Dreaming of being unable to sleep, in Munich…

I’m still a bit dopey this morning, even after coffee. I had one of those weird things where you wake up a couple of hours early, and then you lie awake for a long time, and then you wake up thinking you haven’t had any rest, but you realize that toward the end, you were dreaming about not being able to sleep….

OK, maybe you don’t do that, but I do.

What interests me, though is that after the usual pattern, I shifted to a dream that had factual details that fit together, something that dreams don’t often do.

It all started when I woke up at about 4:40 and thought I’d check to make sure my phone was set to wake me up at 6:30 — and couldn’t find my phone. This was real life, although it seemed dreamlike. I searched the house, upstairs and down, a couple of times — thoroughly waking myself — before the “find my iPhone” app on my iPad found it, in a really odd place (in a box, buried under other stuff).

So I set it, put it on the charger, and went back to bed. And lay on one side. Then the other. Then back on the first one. This went on a LONG time. Then I was walking about in the wee hours, unable to sleep, in my grandparents’ house (now my uncle’s house) in Bennettsville. My whole family was there, and I was trying not to wake them.

Then, again, with my family, I was in Europe. It was our last day there, and I was wondering when our flight home was. Turns out we had time to sightsee most of the day. I realized we were in Munich (I’ve never been to the continent, much less to Munich). My older son wanted to go to the 1972 Olympic stadium, and plant a flag (don’t know what sort of flag, but perhaps having something to do with the Olympics) at the highest point of the structure, and photograph it with the city spread out below. (I realized, after I woke up, that that idea had come from the last level of “Call of Duty: World at War,” which both my son and I have played, in which Red Army soldiers plant their flag atop the Reichstag in Berlin.) I said OK, we could do that.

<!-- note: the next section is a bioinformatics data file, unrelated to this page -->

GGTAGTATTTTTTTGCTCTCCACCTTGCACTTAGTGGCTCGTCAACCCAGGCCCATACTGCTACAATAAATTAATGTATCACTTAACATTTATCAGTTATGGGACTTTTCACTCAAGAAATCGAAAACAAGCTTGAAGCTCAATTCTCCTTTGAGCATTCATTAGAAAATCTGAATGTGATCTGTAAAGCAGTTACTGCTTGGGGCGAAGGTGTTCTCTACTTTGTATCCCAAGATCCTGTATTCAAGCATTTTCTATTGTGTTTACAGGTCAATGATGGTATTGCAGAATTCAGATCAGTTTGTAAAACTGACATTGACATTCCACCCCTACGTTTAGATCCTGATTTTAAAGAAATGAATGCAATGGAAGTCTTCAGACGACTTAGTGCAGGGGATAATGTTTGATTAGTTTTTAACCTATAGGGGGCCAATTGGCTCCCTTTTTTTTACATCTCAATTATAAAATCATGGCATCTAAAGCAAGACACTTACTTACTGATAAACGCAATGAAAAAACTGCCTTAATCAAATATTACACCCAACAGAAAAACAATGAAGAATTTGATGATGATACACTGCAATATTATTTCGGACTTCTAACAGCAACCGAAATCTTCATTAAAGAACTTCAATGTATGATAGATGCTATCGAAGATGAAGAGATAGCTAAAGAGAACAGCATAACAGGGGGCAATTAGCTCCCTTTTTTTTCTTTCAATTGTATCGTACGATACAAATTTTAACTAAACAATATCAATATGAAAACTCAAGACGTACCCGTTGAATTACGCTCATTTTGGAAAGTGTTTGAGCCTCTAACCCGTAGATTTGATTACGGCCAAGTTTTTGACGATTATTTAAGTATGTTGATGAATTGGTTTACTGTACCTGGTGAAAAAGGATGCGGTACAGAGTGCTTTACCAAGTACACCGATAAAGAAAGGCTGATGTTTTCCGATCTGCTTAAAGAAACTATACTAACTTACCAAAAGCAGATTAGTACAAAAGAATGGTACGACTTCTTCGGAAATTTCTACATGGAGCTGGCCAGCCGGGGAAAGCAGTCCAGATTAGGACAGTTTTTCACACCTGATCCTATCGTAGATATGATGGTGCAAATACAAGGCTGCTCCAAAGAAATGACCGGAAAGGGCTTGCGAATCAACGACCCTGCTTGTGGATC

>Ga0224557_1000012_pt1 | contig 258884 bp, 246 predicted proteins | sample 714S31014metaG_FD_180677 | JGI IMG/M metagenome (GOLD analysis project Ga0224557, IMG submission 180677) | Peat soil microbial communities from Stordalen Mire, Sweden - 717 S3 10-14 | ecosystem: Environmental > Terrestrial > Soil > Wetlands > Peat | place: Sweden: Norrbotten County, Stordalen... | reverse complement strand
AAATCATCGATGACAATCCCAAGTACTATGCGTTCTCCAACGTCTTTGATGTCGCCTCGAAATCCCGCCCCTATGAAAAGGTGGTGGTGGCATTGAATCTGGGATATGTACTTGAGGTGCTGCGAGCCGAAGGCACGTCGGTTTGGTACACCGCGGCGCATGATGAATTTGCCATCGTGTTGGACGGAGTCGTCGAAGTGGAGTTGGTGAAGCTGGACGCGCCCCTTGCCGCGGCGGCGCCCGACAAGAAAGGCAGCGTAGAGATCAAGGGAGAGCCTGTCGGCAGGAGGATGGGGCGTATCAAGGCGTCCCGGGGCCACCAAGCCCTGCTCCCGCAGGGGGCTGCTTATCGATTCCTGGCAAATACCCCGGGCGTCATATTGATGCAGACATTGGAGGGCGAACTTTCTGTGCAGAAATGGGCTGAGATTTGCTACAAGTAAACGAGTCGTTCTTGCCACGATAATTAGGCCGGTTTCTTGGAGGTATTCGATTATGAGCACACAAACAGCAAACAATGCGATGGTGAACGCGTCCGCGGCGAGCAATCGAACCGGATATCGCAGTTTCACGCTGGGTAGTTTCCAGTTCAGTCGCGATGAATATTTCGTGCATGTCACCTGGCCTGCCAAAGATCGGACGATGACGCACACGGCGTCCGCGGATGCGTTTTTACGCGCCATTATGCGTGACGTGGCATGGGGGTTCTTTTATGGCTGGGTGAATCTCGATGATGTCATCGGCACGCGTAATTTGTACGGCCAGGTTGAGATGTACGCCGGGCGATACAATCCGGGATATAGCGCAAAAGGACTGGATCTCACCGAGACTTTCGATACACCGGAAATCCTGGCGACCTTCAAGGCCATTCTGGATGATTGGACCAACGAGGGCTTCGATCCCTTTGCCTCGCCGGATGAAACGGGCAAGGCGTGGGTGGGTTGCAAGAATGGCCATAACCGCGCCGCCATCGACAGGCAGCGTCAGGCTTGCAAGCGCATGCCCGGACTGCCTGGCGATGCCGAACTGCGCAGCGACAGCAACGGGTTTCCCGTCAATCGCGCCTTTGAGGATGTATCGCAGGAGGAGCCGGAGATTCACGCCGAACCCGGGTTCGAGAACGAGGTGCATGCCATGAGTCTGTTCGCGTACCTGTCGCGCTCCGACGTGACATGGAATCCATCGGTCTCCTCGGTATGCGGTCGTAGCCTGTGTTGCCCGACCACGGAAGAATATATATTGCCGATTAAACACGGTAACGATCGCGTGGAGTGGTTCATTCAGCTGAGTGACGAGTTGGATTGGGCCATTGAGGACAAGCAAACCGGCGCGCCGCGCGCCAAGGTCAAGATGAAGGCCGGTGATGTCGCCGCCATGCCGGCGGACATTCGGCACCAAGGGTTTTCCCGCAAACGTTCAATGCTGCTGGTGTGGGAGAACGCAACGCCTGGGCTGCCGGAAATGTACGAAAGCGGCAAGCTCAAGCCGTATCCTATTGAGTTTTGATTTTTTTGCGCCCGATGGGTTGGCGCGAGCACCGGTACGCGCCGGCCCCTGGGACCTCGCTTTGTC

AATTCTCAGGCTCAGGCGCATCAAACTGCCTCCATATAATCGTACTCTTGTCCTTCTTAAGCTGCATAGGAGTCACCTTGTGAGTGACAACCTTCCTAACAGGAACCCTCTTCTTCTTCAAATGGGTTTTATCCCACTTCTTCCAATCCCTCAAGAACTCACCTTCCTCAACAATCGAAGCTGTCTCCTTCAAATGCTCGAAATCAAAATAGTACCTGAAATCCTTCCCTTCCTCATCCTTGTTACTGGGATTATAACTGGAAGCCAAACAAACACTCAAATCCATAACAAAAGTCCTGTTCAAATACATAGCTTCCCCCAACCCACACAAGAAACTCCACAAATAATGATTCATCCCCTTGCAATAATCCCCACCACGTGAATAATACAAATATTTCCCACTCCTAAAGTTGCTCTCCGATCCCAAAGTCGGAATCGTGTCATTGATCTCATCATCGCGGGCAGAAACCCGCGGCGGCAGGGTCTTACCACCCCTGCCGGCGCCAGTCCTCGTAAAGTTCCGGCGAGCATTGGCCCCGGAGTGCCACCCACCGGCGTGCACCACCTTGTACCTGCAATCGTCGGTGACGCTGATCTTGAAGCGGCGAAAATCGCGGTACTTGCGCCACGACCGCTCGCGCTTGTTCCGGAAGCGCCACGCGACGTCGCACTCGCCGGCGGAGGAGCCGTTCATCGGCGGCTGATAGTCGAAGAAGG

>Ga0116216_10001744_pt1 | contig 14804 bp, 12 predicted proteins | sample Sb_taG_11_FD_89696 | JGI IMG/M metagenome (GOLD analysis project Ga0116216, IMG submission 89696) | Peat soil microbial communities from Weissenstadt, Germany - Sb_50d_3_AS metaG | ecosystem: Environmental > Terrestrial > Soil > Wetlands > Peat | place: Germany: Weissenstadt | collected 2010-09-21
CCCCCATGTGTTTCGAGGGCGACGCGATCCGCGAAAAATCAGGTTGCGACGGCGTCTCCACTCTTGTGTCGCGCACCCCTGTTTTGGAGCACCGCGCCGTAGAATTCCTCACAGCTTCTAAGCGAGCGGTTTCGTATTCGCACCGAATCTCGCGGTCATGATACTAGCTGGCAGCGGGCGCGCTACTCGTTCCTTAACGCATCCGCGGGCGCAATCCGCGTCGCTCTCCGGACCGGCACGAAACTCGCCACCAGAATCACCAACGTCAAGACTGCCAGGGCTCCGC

But after that, I wanted to take mass transit to a place associated with the failed Beer Hall Putsch of 1923. I realized there probably wasn’t much to see there, but I wanted to see it anyway. (It seems I don’t have very positive associations in my mind when I think, “Munich.”)

These things didn’t happen in the dream; we just planned them.

I thought it odd that both of those sightseeing ideas actually had a logical connection to Munich. Usually, dreams are more mixed-up than that. Aren’t they?

10 thoughts on “Dreaming of being unable to sleep, in Munich…

    1. Kathryn Fenner

      I adore Munich! It is gemütlich, and charming and has awesome art museums! The beer is cheap and excellent, too. Eins, zwei, gsuffa!

      Anyone who gets a chance should go.

      and blaming those currently alive for the sins of those who went before is flat out wrong (see also, Slavery in the US). There are far fewer right-wing whackos in Germany than in the US of A. The Munich Olympics’ being targeted by terrorists is no more fair to taint Munich with than to taint NYC for 9/11, either…..so what else don’t you all like about Munich?

      but, Brad, your post reads like something out of Inception. I had trouble tracking what was actually being written about….

      1. Brad Warthen Post author

        Speaking of cheap beer…